Wednesday, July 25, 2012

Big Brother is Watching You

When George Orwell wrote 1984 after WWII, he thought he was looking forward to a time that hadn't yet come. But was he?

When Ann Lee/Lees founded The United Society of Believers in Christ's Second Appearing, also known as Shakers, in 18th Century England, she created a new kind of monastic order. Her church would be protestant, celibate, communal, and include both men and women. The sexes would live side by side in families as brothers and sisters. Each family would be overseen by an Elder and an Eldress, each having equal power. A community would comprise multiple families and be overseen by another Elder and Eldress who would occupy apartments in the village meeting house. These Elders and Eldresses would be the village ministry.

Shaker leaders were very cognizant of sexual attractions, however, and took steps to prevent backsliding, or lapses in faith and commitment. Men and women occupied opposite sides of dwellings, which usually had separate entrances and stairs. Work was assigned by gender; the sisters had their own shops and the brethren theirs. Yet even more steps were needed, they believed. See that window on the roof of the Centre Family dwelling at Pleasant Hill? Here it is from the inside:

There is only a stairs leading up to it. Here a person could sit, or in good weather, venture onto the  widow's walk outside, and have a commanding view of much of the village. From here they might see "lost sheep" whose faith was not strong enough to overcome the call of biology. These lost sheep would be called upon to repent or leave the church.

But even more safeguards were needed. Church services have been a time-honored place for young people living in rural communities to come together, to begin courtships, and to form lasting bonds. Were Shaker churches any different?

The Meeting House, or church, at Pleasant Hill (and other Shaker communities), is a large open space where after the lessons the benches could be pushed back to the walls and the worshipers could engage in the stylized dance and songs that set the Shakers apart. The ministry lived at either end on the building, Elder on one end and Eldress on the other. Also at either end was a window that looked out over the meeting room from the ministry apartments.

From these windows the ministry could follow the service and keep tabs on the worshipers. If a couple glanced at each other too many times it might be noticed. Or if someone entered the dance with weak spiritual absorption, then perhaps that person needed special attention. No one escaped the attention of the ministry.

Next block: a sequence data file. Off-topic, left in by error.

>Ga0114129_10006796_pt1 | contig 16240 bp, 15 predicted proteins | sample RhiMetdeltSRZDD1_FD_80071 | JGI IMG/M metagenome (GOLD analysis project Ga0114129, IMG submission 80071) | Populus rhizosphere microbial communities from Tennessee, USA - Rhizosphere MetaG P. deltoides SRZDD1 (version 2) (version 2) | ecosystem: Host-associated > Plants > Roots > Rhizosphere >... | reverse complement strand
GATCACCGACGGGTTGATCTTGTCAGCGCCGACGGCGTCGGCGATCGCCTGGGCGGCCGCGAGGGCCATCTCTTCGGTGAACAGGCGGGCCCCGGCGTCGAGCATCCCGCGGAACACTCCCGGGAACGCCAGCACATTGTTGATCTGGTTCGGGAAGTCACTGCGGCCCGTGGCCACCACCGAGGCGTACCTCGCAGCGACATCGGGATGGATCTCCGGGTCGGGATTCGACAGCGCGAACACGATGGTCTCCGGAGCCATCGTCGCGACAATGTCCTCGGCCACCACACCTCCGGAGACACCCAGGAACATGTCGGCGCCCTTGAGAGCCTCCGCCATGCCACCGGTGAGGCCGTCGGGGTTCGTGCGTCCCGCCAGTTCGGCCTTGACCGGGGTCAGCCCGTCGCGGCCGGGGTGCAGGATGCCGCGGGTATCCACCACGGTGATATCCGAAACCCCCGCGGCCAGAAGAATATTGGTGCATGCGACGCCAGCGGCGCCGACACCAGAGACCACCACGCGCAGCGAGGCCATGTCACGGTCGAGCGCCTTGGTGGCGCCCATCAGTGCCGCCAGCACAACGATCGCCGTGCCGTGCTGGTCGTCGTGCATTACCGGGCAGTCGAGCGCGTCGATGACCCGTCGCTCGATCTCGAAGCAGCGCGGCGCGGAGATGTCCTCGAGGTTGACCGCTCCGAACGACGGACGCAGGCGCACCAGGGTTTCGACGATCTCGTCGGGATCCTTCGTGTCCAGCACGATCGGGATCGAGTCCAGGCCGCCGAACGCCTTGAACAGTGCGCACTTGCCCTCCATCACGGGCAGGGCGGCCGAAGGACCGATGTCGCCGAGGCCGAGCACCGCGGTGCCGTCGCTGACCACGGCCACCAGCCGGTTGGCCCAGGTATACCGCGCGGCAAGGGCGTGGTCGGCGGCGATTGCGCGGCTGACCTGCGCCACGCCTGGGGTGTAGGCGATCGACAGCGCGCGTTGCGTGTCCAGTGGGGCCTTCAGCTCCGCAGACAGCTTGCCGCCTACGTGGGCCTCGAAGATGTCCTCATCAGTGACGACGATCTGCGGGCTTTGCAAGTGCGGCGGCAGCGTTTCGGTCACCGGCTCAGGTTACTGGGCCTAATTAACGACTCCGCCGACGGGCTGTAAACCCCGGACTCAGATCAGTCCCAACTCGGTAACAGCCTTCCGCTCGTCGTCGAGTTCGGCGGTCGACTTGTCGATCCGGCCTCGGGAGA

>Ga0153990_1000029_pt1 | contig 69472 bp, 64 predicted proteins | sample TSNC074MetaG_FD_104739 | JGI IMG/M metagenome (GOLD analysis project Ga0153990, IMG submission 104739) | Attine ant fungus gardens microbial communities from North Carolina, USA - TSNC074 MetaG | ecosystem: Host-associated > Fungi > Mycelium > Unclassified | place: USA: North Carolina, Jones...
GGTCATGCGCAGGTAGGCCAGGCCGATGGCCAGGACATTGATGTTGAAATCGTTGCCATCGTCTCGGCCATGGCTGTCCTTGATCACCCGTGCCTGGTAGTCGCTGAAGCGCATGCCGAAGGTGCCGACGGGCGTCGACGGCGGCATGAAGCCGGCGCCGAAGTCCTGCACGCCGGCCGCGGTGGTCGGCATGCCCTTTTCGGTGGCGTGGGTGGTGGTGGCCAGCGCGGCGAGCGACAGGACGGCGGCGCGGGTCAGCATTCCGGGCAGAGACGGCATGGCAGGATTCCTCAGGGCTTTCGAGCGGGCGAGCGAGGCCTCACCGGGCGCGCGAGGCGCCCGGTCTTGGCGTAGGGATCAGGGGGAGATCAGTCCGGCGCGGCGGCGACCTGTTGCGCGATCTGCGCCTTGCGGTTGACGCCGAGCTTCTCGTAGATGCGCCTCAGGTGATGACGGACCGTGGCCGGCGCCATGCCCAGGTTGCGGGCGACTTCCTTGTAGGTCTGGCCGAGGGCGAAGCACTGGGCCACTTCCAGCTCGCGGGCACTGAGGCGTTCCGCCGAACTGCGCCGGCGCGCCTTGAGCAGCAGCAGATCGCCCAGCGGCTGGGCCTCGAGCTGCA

It's not my intention to criticize the Shakers, but rather to point out what appears to me to be a near universal abuse of power. In churches, schools, governments, and businesses, there always are those who feel called to control the behavior of others through surveillance. The more structured the organization and the more power is vested in a few at the top, the greater the surveillance and control. Sometimes it is justified by security needs; often it is justified only by the leader's need to be in control. Sometimes it's simply because they can. The sad part is, we welcome it because we are told it will make us safer.

Benjamin Franklin said "They who can give up essential liberty to obtain a little temporary safety, deserve neither liberty nor safety."


  1. Nice!
    I think you hit the nail on the head here. -- "The sad part is, we welcome it because we are told it will make us safer."
    I've always had a difficult time understanding why most people can't see this. It seems like as a people we no longer protest anything that an authority figure tells us. Perhaps Foucault's "Discipline and Punishment" should become required high school reading.

    1. Perhaps. There was an OpEd piece this past year titled "Turkeys voting for Thanksgiving."

  2. A thoughtful post. It was a bit the same in Saltaire, which was set about with rules for behaviour in the early days, and people could lose their houses if they disobeyed. I don't think everybody obeyed, though whether they got found out or not, I don't know.

  3. What an interesting post. I am an English Quaker and one of the things that appeals to me is that thire are no figures of authority within our meeting. Jane xx

    1. Did you know the Shakers were originally Quakers in England? Mother Ann took them in a whole other direction!

  4. What a good post! The belief that one 'knows' what God wants is always dangerous for the rest of us.